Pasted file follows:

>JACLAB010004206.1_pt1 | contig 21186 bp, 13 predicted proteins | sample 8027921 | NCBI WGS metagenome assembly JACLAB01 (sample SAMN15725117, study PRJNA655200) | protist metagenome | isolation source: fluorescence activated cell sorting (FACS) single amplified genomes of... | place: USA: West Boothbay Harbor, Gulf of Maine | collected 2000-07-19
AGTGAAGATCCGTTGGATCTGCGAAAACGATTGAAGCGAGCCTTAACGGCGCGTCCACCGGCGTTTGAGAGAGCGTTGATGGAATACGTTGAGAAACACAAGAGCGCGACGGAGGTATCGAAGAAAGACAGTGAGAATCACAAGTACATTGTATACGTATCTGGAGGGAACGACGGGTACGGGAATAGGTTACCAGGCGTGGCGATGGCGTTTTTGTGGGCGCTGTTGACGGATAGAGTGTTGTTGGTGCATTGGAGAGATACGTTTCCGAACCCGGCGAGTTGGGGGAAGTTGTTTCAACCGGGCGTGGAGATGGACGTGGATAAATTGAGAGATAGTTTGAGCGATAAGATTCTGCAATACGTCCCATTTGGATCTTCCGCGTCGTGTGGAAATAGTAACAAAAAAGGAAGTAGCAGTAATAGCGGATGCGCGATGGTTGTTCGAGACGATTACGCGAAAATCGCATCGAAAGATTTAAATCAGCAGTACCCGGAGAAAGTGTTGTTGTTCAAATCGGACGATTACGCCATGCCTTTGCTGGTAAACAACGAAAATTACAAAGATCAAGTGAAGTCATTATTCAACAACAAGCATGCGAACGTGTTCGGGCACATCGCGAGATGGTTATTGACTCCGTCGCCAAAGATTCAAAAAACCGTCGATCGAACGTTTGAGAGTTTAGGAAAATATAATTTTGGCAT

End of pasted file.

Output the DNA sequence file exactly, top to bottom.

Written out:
>JACLAB010004206.1_pt1 | contig 21186 bp, 13 predicted proteins | sample 8027921 | NCBI WGS metagenome assembly JACLAB01 (sample SAMN15725117, study PRJNA655200) | protist metagenome | isolation source: fluorescence activated cell sorting (FACS) single amplified genomes of... | place: USA: West Boothbay Harbor, Gulf of Maine | collected 2000-07-19
AGTGAAGATCCGTTGGATCTGCGAAAACGATTGAAGCGAGCCTTAACGGCGCGTCCACCGGCGTTTGAGAGAGCGTTGATGGAATACGTTGAGAAACACAAGAGCGCGACGGAGGTATCGAAGAAAGACAGTGAGAATCACAAGTACATTGTATACGTATCTGGAGGGAACGACGGGTACGGGAATAGGTTACCAGGCGTGGCGATGGCGTTTTTGTGGGCGCTGTTGACGGATAGAGTGTTGTTGGTGCATTGGAGAGATACGTTTCCGAACCCGGCGAGTTGGGGGAAGTTGTTTCAACCGGGCGTGGAGATGGACGTGGATAAATTGAGAGATAGTTTGAGCGATAAGATTCTGCAATACGTCCCATTTGGATCTTCCGCGTCGTGTGGAAATAGTAACAAAAAAGGAAGTAGCAGTAATAGCGGATGCGCGATGGTTGTTCGAGACGATTACGCGAAAATCGCATCGAAAGATTTAAATCAGCAGTACCCGGAGAAAGTGTTGTTGTTCAAATCGGACGATTACGCCATGCCTTTGCTGGTAAACAACGAAAATTACAAAGATCAAGTGAAGTCATTATTCAACAACAAGCATGCGAACGTGTTCGGGCACATCGCGAGATGGTTATTGACTCCGTCGCCAAAGATTCAAAAAACCGTCGATCGAACGTTTGAGAGTTTAGGAAAATATAATTTTGGCAT